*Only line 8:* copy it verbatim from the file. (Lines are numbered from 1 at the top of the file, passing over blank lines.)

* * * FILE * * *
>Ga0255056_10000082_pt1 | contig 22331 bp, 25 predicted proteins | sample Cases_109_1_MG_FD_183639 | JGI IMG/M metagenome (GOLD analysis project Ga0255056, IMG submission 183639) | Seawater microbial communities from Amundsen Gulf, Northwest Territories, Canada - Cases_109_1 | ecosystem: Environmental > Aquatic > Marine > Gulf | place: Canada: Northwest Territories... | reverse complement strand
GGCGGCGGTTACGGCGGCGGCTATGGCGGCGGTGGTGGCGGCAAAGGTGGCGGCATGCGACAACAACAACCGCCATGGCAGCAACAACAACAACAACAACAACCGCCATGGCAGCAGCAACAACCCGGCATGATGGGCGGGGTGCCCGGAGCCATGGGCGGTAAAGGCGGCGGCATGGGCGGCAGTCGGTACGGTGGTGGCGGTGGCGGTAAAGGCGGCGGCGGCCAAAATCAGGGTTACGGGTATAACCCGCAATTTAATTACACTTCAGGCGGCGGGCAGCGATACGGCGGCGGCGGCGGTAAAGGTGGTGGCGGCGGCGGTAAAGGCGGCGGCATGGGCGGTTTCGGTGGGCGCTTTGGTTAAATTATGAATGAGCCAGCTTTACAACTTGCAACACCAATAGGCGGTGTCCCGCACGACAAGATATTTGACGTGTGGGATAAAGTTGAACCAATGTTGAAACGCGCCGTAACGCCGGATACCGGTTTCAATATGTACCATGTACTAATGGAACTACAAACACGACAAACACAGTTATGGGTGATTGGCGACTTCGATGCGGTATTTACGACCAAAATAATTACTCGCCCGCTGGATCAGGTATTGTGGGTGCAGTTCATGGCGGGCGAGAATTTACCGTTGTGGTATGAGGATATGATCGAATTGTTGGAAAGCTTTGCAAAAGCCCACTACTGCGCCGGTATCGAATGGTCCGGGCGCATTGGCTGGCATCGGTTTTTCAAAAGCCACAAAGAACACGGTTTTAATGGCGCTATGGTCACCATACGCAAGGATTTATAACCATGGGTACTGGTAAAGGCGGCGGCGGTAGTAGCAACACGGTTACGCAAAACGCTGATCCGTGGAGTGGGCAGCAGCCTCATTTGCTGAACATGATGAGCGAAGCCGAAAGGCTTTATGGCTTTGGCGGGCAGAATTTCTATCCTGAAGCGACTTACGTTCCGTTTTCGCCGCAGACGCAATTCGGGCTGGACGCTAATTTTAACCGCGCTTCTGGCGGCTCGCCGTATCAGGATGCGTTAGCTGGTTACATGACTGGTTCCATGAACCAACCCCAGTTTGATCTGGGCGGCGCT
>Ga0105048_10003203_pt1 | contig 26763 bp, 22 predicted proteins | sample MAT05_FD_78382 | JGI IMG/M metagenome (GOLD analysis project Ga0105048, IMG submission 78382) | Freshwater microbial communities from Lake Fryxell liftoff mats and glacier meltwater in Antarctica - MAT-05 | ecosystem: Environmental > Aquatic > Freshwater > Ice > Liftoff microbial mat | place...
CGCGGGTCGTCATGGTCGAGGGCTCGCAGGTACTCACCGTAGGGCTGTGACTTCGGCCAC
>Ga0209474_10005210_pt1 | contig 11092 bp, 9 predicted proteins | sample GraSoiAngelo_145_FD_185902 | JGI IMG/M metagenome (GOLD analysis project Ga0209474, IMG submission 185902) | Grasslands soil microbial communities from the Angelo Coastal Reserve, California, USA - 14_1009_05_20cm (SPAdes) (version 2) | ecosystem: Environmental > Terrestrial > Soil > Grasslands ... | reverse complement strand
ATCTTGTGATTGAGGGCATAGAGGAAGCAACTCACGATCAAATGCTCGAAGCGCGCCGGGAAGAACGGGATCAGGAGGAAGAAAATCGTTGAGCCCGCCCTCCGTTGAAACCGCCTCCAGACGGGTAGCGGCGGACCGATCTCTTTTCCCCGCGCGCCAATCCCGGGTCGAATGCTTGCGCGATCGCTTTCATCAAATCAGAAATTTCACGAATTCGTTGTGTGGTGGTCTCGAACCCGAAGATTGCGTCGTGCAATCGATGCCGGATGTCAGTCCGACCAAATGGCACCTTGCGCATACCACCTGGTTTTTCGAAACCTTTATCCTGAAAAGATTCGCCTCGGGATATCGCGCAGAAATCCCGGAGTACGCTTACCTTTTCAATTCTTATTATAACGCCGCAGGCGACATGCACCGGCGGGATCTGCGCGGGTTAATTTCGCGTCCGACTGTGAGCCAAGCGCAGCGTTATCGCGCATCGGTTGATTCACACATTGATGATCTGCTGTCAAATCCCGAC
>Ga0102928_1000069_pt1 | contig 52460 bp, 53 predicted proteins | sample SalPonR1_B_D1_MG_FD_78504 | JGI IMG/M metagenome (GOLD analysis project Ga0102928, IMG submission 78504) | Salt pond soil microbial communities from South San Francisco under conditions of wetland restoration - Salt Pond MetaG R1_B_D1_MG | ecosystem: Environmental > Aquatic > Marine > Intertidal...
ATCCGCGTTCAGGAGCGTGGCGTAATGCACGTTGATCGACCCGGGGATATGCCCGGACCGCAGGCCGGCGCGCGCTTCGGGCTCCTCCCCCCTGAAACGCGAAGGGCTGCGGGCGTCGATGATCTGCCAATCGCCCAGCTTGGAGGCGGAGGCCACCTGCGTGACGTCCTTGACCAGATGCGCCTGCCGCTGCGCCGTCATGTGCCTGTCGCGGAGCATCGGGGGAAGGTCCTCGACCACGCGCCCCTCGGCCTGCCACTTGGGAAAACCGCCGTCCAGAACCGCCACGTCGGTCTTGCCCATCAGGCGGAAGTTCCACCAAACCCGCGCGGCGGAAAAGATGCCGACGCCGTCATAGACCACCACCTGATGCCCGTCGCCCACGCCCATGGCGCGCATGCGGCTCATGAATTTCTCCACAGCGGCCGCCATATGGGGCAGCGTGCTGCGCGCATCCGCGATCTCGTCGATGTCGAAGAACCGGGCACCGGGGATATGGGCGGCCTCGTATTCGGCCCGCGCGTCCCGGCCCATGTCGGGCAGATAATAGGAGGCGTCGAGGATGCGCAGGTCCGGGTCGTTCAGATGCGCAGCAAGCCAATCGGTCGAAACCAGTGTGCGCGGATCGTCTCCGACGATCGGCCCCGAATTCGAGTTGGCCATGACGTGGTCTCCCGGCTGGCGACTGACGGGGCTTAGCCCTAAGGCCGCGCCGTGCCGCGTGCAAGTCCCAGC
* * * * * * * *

ATCCGCGTTCAGGAGCGTGGCGTAATGCACGTTGATCGACCCGGGGATATGCCCGGACCGCAGGCCGGCGCGCGCTTCGGGCTCCTCCCCCCTGAAACGCGAAGGGCTGCGGGCGTCGATGATCTGCCAATCGCCCAGCTTGGAGGCGGAGGCCACCTGCGTGACGTCCTTGACCAGATGCGCCTGCCGCTGCGCCGTCATGTGCCTGTCGCGGAGCATCGGGGGAAGGTCCTCGACCACGCGCCCCTCGGCCTGCCACTTGGGAAAACCGCCGTCCAGAACCGCCACGTCGGTCTTGCCCATCAGGCGGAAGTTCCACCAAACCCGCGCGGCGGAAAAGATGCCGACGCCGTCATAGACCACCACCTGATGCCCGTCGCCCACGCCCATGGCGCGCATGCGGCTCATGAATTTCTCCACAGCGGCCGCCATATGGGGCAGCGTGCTGCGCGCATCCGCGATCTCGTCGATGTCGAAGAACCGGGCACCGGGGATATGGGCGGCCTCGTATTCGGCCCGCGCGTCCCGGCCCATGTCGGGCAGATAATAGGAGGCGTCGAGGATGCGCAGGTCCGGGTCGTTCAGATGCGCAGCAAGCCAATCGGTCGAAACCAGTGTGCGCGGATCGTCTCCGACGATCGGCCCCGAATTCGAGTTGGCCATGACGTGGTCTCCCGGCTGGCGACTGACGGGGCTTAGCCCTAAGGCCGCGCCGTGCCGCGTGCAAGTCCCAGC